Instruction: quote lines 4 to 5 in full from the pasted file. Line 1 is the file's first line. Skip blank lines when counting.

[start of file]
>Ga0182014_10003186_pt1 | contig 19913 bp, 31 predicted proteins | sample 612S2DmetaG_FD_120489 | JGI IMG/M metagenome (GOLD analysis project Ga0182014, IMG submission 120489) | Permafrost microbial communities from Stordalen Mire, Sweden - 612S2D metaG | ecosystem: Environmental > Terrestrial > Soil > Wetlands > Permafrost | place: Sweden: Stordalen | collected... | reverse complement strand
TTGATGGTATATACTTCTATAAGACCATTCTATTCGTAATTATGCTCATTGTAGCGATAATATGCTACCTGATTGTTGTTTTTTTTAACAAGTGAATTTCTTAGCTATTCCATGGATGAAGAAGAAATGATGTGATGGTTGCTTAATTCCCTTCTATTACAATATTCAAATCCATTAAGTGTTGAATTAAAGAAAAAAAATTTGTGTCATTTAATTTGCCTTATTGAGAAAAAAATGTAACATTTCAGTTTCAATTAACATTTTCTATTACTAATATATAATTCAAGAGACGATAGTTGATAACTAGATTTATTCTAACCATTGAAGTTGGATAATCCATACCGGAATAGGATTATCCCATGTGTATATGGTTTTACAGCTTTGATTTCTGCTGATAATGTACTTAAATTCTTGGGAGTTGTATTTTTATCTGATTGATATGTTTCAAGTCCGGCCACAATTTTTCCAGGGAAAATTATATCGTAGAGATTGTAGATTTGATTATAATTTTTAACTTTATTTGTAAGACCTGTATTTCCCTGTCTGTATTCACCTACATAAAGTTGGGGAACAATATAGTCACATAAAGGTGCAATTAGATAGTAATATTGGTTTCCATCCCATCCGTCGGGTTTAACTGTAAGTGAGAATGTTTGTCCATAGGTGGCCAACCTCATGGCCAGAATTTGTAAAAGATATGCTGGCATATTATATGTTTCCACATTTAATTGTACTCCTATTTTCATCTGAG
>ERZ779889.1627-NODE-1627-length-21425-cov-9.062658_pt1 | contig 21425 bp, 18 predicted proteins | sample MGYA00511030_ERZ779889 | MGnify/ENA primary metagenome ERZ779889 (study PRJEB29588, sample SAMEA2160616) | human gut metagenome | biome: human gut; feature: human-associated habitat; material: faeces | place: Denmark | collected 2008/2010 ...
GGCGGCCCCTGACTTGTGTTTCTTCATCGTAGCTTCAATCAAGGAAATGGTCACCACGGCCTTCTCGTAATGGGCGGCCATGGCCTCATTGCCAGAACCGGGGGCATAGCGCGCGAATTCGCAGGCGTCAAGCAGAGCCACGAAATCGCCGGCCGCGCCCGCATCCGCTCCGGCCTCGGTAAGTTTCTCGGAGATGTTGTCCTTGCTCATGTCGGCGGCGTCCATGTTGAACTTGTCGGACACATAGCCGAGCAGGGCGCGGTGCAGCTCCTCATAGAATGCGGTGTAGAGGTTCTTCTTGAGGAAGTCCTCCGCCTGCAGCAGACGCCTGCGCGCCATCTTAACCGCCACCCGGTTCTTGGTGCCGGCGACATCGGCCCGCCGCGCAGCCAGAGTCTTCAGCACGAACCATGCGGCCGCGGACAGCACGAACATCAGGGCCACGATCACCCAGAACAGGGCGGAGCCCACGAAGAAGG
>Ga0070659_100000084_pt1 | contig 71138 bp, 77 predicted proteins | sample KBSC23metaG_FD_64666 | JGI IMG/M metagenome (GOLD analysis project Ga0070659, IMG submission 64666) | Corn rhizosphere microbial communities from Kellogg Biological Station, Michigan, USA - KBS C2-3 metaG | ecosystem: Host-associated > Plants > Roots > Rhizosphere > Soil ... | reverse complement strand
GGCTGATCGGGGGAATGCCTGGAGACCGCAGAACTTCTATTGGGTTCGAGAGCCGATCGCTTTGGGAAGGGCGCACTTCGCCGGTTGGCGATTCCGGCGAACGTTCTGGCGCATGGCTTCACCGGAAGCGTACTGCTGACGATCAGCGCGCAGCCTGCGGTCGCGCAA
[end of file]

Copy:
GGCGGCCCCTGACTTGTGTTTCTTCATCGTAGCTTCAATCAAGGAAATGGTCACCACGGCCTTCTCGTAATGGGCGGCCATGGCCTCATTGCCAGAACCGGGGGCATAGCGCGCGAATTCGCAGGCGTCAAGCAGAGCCACGAAATCGCCGGCCGCGCCCGCATCCGCTCCGGCCTCGGTAAGTTTCTCGGAGATGTTGTCCTTGCTCATGTCGGCGGCGTCCATGTTGAACTTGTCGGACACATAGCCGAGCAGGGCGCGGTGCAGCTCCTCATAGAATGCGGTGTAGAGGTTCTTCTTGAGGAAGTCCTCCGCCTGCAGCAGACGCCTGCGCGCCATCTTAACCGCCACCCGGTTCTTGGTGCCGGCGACATCGGCCCGCCGCGCAGCCAGAGTCTTCAGCACGAACCATGCGGCCGCGGACAGCACGAACATCAGGGCCACGATCACCCAGAACAGGGCGGAGCCCACGAAGAAGG
>Ga0070659_100000084_pt1 | contig 71138 bp, 77 predicted proteins | sample KBSC23metaG_FD_64666 | JGI IMG/M metagenome (GOLD analysis project Ga0070659, IMG submission 64666) | Corn rhizosphere microbial communities from Kellogg Biological Station, Michigan, USA - KBS C2-3 metaG | ecosystem: Host-associated > Plants > Roots > Rhizosphere > Soil ... | reverse complement strand